It will be recalled that the murder occurred in the middle of the night in a dark, weeded area near a shopping center. According to appellant's own statements, he and his acquaintances met the victim, whom they did not know, at the top of a hill. The victim then willingly accompanied appellant and the other individuals down a ramp to a point where he was eventually stabbed to death.
The reference to the retarded, mental condition of the victim by Gallagher, the victim's brother-in-law, describes the victim. While the description of the victim's mental condition, or his institutional commitment, is of little probative value in and of itself, Gallagher's reference does tend to explain the victim's willing presence at the scene and how appellant may have lured the victim down the ramp behind the shopping center to where he was killed. Thus, in this respect, the description of the victim, including reference to his mental deficiencies, was relevant.
The reference to the victim as retarded, which emanated from the dialogue between Morrow and appellant, was also relevant. The reference in the context in which it was made linked the occurrence of the killing with appellant's criminality; it also tended to establish appellant's culpability and his callous state of mind.
Further, each reference was relevant to rebut appellant's claim that he acted in self-defense. In each of appellant's statements given to police prior to the first trial and admitted at the second trial, appellant stated that the victim slapped him in the face immediately prior to the stabbing (N.T. 7/15/81, pp. 97, 101, 110). Appellant's testimony given at the first trial, which also was admitted during the second trial, indicated that appellant was punched in the back of the head by someone whom he did not see. (N.T. 7/16/81, p. 26). In defense counsel's closing argument to the jury, these statements were argued, along with appellant's
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earlier testimony that he had been stabbed a few weeks earlier while working the night shift as a security guard, to support a self-defense claim. Under these circumstances, evidence of the victim's retarded mental condition, in addition to his diminutive size, was highly relevant to meet this claim and also the issue of provocation. On balance then, we conclude that the references respecting the victim's mental condition were of probative value and therefore relevant. We also conclude the individual probative value of each reference outweighs any possible prejudicial impact that may have been suffered by appellant as a result of that reference.
Appellant complains that there was prejudice of the variety that may inflame or unjustly arouse the jury such that it would cause the jury to base its decision on something other than the legal propositions relevant to the case. We find no prejudice of this nature suffered by appellant by reason of the references to the victim's mental condition. Furthermore, appellant's counsel and the trial court were aware of this potential problem at trial and agreed that any possible prejudice could be rectified by an appropriate jury instruction. (N.T. 7/15/81, p. 51). This was done by the trial court in charging the jury, "[y]ou may not speculate or conjecture. You may not guess. You may not rely on sympathy for the defendant or the alleged victim, nor prejudice against any party involved in this case." (N.T. 7/17/81, p. 2). Appellant's counsel indicated no dissatisfaction with this instruction or suggested any embellishment of it. We are persuaded that any potential prejudicial harm which may have resulted was minimized by the instruction. See Commonwealth v. Youngkin, 285 Pa. Super. 417, 427 A.2d 1356 (1981); Commonwealth v. Watson, 269 Pa. Super. 285, 409 A.2d 891 (1979). Thus, the references to victim's retarded mental condition were properly admitted.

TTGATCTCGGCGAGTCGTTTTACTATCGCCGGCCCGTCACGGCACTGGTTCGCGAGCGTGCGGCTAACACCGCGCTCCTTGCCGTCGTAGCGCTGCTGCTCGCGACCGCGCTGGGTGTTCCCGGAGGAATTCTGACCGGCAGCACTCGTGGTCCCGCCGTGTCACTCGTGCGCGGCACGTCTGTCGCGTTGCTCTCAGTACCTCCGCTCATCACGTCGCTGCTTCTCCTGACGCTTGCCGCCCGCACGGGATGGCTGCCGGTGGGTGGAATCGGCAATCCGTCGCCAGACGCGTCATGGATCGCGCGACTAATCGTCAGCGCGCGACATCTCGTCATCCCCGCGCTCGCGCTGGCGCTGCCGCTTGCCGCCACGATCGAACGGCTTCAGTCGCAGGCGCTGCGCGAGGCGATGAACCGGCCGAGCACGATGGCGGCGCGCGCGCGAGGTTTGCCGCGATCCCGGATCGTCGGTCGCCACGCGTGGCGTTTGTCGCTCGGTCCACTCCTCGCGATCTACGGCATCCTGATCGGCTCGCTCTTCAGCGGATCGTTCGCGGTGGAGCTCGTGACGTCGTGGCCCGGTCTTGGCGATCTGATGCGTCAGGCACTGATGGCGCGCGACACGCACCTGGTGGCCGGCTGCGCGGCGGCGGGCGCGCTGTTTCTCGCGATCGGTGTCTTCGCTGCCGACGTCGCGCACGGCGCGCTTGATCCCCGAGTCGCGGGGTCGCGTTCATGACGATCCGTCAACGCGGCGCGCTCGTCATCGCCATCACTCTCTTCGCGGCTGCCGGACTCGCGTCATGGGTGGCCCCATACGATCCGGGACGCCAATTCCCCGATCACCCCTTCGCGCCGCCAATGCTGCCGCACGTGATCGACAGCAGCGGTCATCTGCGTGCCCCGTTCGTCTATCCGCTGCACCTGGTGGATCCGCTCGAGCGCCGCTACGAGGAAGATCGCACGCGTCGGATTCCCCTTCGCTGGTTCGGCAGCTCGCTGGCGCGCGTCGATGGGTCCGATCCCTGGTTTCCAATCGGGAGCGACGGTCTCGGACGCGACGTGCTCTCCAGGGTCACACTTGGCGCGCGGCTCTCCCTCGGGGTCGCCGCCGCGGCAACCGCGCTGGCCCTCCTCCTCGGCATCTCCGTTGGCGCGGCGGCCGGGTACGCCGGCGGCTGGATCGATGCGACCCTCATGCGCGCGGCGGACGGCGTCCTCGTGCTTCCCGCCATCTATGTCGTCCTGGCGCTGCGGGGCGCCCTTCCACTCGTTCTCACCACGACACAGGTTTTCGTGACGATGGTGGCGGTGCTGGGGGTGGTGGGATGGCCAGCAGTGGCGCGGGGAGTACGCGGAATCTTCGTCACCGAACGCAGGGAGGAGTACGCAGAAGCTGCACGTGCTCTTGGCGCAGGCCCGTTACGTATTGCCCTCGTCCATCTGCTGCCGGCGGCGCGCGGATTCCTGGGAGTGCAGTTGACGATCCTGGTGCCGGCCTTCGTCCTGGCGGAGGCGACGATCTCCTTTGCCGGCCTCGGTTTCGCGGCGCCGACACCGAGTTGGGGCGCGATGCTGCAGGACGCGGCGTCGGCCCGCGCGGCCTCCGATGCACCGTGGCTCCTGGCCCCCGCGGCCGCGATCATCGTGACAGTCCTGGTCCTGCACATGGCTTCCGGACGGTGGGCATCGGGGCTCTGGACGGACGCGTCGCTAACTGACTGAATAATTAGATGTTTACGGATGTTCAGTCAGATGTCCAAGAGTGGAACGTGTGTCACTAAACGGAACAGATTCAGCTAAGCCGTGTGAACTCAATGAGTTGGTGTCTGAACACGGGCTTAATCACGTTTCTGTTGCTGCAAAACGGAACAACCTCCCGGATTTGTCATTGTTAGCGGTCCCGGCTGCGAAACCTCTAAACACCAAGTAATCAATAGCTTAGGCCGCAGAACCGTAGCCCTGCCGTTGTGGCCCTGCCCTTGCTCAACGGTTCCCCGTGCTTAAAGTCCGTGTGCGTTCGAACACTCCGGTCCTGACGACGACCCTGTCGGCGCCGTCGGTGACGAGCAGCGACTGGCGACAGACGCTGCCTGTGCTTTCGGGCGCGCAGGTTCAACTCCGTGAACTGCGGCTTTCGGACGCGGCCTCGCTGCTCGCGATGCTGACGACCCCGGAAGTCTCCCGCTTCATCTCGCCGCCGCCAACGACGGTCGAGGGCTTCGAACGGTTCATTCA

Appellant complains that Gallagher's reference to the victim's condition as "retarded" was improper, and that expert medical testimony was required to justify characterizing the victim. We disagree. Gallagher was competent
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to express his opinion as to the mental capabilities and limitations of the victim. See Commonwealth v. Knight, 469 Pa. 57, 364 A.2d 902 (1976); Commonwealth v. Young, 276 Pa. Super. 409, 419 A.2d 523 (1980).
Appellant next alleges that several remarks made by the prosecutor in his summation improperly expressed his personal opinion of appellant's guilt and disparaged his counsel's trial strategy. The remarks of which appellant complains, stated in appellant's brief and in many respects taken out of context are:
I sit here and I listen to cases as I put them on and I don't get personally involved . . . I listen to what Mr. Curran just said to you and I say to yourselves [sic], 'But that's not what the evidence was . . .' It's sort of like a shotgun approach, throwing a psychia-trist here who never examined the defendant . . .' throw in a woman who still loves the defendant and, obviously, has problems; make an argument for the jury to hear . . . (N.T. 7/16/81, p. 174).
It's like the old game, "Three-card rummy," it is called and I'll darn fool you. (N.T. 7/16/81, p. 176).
What in God's name, does that show you about whether or not Stephen Shain was drunk?
What did Dr. Michaels say? (N.T. 7/16/81, p. 180) . . . so he didn't tell you anything, didn't add a damn thing to this case; so why is he here? (N.T. 7/16/81, p. 181).